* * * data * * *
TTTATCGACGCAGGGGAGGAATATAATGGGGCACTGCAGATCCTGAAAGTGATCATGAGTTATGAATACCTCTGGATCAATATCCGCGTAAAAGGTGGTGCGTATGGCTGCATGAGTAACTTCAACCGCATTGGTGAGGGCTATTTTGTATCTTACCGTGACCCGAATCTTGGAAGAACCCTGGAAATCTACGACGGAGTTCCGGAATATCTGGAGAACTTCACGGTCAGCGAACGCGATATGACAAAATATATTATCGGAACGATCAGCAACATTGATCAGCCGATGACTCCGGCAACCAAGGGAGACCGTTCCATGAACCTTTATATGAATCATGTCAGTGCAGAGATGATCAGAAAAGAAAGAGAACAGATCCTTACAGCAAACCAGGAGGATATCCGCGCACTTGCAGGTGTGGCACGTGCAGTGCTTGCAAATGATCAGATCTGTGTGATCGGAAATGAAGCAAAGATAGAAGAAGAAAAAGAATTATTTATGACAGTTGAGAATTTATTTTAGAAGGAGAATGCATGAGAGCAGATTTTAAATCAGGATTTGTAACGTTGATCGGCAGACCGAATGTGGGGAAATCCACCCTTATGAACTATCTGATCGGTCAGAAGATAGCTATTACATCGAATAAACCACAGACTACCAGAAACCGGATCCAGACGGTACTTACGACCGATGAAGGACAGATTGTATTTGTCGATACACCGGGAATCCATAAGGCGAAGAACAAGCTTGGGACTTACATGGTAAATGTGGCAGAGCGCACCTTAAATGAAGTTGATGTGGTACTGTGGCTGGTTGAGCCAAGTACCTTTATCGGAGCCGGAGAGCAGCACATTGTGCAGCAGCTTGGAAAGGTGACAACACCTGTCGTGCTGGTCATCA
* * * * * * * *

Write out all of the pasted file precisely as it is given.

TTTATCGACGCAGGGGAGGAATATAATGGGGCACTGCAGATCCTGAAAGTGATCATGAGTTATGAATACCTCTGGATCAATATCCGCGTAAAAGGTGGTGCGTATGGCTGCATGAGTAACTTCAACCGCATTGGTGAGGGCTATTTTGTATCTTACCGTGACCCGAATCTTGGAAGAACCCTGGAAATCTACGACGGAGTTCCGGAATATCTGGAGAACTTCACGGTCAGCGAACGCGATATGACAAAATATATTATCGGAACGATCAGCAACATTGATCAGCCGATGACTCCGGCAACCAAGGGAGACCGTTCCATGAACCTTTATATGAATCATGTCAGTGCAGAGATGATCAGAAAAGAAAGAGAACAGATCCTTACAGCAAACCAGGAGGATATCCGCGCACTTGCAGGTGTGGCACGTGCAGTGCTTGCAAATGATCAGATCTGTGTGATCGGAAATGAAGCAAAGATAGAAGAAGAAAAAGAATTATTTATGACAGTTGAGAATTTATTTTAGAAGGAGAATGCATGAGAGCAGATTTTAAATCAGGATTTGTAACGTTGATCGGCAGACCGAATGTGGGGAAATCCACCCTTATGAACTATCTGATCGGTCAGAAGATAGCTATTACATCGAATAAACCACAGACTACCAGAAACCGGATCCAGACGGTACTTACGACCGATGAAGGACAGATTGTATTTGTCGATACACCGGGAATCCATAAGGCGAAGAACAAGCTTGGGACTTACATGGTAAATGTGGCAGAGCGCACCTTAAATGAAGTTGATGTGGTACTGTGGCTGGTTGAGCCAAGTACCTTTATCGGAGCCGGAGAGCAGCACATTGTGCAGCAGCTTGGAAAGGTGACAACACCTGTCGTGCTGGTCATCA